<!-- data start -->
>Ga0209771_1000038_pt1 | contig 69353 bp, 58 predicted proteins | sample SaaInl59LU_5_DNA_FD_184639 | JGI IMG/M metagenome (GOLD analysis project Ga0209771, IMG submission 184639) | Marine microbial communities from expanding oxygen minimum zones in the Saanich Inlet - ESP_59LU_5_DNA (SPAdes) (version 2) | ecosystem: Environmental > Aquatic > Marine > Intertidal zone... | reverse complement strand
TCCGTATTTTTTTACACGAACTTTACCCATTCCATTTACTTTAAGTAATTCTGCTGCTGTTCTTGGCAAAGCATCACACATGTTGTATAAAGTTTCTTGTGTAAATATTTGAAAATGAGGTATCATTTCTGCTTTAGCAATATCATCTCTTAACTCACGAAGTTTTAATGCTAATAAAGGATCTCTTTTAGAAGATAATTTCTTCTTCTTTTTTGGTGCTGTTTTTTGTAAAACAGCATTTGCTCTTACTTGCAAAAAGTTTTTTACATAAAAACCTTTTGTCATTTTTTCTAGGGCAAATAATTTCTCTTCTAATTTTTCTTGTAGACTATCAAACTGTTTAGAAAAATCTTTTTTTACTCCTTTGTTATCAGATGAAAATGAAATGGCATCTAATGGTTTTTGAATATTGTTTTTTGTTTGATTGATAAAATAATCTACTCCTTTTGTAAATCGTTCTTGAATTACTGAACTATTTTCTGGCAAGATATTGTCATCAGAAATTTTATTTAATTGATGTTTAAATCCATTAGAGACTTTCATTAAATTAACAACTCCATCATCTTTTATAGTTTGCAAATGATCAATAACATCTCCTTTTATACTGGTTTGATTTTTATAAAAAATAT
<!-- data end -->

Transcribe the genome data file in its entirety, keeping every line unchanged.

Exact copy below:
>Ga0209771_1000038_pt1 | contig 69353 bp, 58 predicted proteins | sample SaaInl59LU_5_DNA_FD_184639 | JGI IMG/M metagenome (GOLD analysis project Ga0209771, IMG submission 184639) | Marine microbial communities from expanding oxygen minimum zones in the Saanich Inlet - ESP_59LU_5_DNA (SPAdes) (version 2) | ecosystem: Environmental > Aquatic > Marine > Intertidal zone... | reverse complement strand
TCCGTATTTTTTTACACGAACTTTACCCATTCCATTTACTTTAAGTAATTCTGCTGCTGTTCTTGGCAAAGCATCACACATGTTGTATAAAGTTTCTTGTGTAAATATTTGAAAATGAGGTATCATTTCTGCTTTAGCAATATCATCTCTTAACTCACGAAGTTTTAATGCTAATAAAGGATCTCTTTTAGAAGATAATTTCTTCTTCTTTTTTGGTGCTGTTTTTTGTAAAACAGCATTTGCTCTTACTTGCAAAAAGTTTTTTACATAAAAACCTTTTGTCATTTTTTCTAGGGCAAATAATTTCTCTTCTAATTTTTCTTGTAGACTATCAAACTGTTTAGAAAAATCTTTTTTTACTCCTTTGTTATCAGATGAAAATGAAATGGCATCTAATGGTTTTTGAATATTGTTTTTTGTTTGATTGATAAAATAATCTACTCCTTTTGTAAATCGTTCTTGAATTACTGAACTATTTTCTGGCAAGATATTGTCATCAGAAATTTTATTTAATTGATGTTTAAATCCATTAGAGACTTTCATTAAATTAACAACTCCATCATCTTTTATAGTTTGCAAATGATCAATAACATCTCCTTTTATACTGGTTTGATTTTTATAAAAAATAT